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Caregivers often are so busy caring for others that they tend to neglect their own emotional, physical, and spiritual health. The demands on a caregiver's body, mind, and emotions can easily seem overwhelming, leading to fatigue and hopelessness -- and, ultimately, burnout. Other factors that can lead to caregiver burnout include:
  • Role confusion -- Many people are confused when thrust into the role of caregiver. It can be difficult for a person to separate her role as caregiver from her role as spouse, lover, child, friend, etc.
  • Unrealistic expectations -- Many caregivers expect their involvement to have a positive effect on the health and happiness of the patient.
  • Lack of control -- Many caregivers become frustrated by a lack of money, resources, and skills to effectively plan, manage, and organize their loved one's care.
  • Unreasonable demands -- Some caregivers place unreasonable burdens upon themselves, in part because they see providing care as their exclusive responsibility.
  • Other factors -- Many caregivers cannot recognize when they are suffering burnout and eventually get to the point where they cannot function effectively. They may even become sick themselves.

Caregiver Burnout is a condition that often appears with many of the same symptoms of depression and anxiety when a Caregiver becomes physically, emotionally, or mentally strained or even exhausted. It's even so well known that even interabled relationship couples go through individual as well as couples counseling to try to combat it's frequency. While our relationships may not necessarily involve physical limitations, disabilities, impairments, or medical conditions it does seem that a heavy emotional, physical, and even financial dependency upon a sole Caregiver is typically desired. Even though that dependency is desired by both/all parties involved in the partnership it can still place a strain after long-term care upon the primary Caregiver.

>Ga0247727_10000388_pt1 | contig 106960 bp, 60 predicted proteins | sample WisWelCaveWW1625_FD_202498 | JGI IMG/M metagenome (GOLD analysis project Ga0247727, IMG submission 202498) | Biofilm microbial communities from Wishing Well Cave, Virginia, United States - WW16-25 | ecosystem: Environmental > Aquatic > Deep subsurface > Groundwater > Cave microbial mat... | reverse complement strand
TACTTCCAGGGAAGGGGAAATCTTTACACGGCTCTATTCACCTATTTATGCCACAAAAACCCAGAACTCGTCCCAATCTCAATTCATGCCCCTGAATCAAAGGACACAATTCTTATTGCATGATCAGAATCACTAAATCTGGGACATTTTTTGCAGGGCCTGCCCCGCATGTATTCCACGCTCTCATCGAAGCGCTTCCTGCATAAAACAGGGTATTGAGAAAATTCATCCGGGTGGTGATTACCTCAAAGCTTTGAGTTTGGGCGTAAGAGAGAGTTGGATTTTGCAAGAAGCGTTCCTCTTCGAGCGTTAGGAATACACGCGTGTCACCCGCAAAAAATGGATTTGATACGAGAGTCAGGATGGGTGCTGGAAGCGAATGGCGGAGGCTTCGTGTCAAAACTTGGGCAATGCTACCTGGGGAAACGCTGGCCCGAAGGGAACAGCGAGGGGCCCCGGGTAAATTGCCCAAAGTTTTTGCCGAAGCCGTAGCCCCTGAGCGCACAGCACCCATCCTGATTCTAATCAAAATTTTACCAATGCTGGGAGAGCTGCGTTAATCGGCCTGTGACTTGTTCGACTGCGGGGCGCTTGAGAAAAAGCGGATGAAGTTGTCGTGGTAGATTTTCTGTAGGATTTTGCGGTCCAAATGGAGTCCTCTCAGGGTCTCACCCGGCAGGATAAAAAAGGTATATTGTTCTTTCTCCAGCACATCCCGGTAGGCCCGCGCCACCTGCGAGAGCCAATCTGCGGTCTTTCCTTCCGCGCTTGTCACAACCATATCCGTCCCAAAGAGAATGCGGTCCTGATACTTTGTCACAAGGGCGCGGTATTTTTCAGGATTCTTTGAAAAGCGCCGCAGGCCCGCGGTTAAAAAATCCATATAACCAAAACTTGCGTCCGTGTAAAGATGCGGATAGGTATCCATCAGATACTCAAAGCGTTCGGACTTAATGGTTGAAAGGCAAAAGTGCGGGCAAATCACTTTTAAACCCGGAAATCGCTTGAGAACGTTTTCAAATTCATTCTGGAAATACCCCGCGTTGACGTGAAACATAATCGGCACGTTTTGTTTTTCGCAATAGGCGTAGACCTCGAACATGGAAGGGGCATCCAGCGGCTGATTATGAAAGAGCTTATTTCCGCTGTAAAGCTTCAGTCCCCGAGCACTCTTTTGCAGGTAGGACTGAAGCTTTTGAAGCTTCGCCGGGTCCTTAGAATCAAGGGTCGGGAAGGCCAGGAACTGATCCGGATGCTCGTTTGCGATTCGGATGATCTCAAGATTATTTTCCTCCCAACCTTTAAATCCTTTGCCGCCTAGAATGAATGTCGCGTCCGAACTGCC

It's very possible that Caregivers within our CGL based relationship dynamics are at high risk of feeling this burnout. It's also very possible that it's something that goes unrecognized properly or it causes a Caregiver to feel shameful about experiencing it within such a special relationship. It seems to be a potentially very important topic that we, as a community, need to address so that we continue to support one another, regardless of identity or role.

So, to open up our dialogue about this situation, bring it to our community's attention, and hopefully to reduce embarrassment or shame someone who is experiencing it for the first time: Do you feel you've reached a point in your partnership where you've potentially felt this "Caregiver Burnout" happen to you? What makes you think that you may have experienced this condition? What were your symptoms of feeling this type of burnout, and was it something you were aware of at the time or something you've grown to learn and realize afterward?

If there is anything a Caregiver would like to say about Caregiver Burnout please feel free to discuss your experiences.

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I believe this topic was touched on in at least the relationships class in CAPcon. This is normal and should be accepted by the little as okay. It is so normal that the group felt strongly that this is common enough to be expected. Despite the Caregiver often feeling so, it is not a sign of failure, weakness, or inadequacy.

We have now created an educational resource (or help topic) for the community about combating CGL Caregiver Burnout here.

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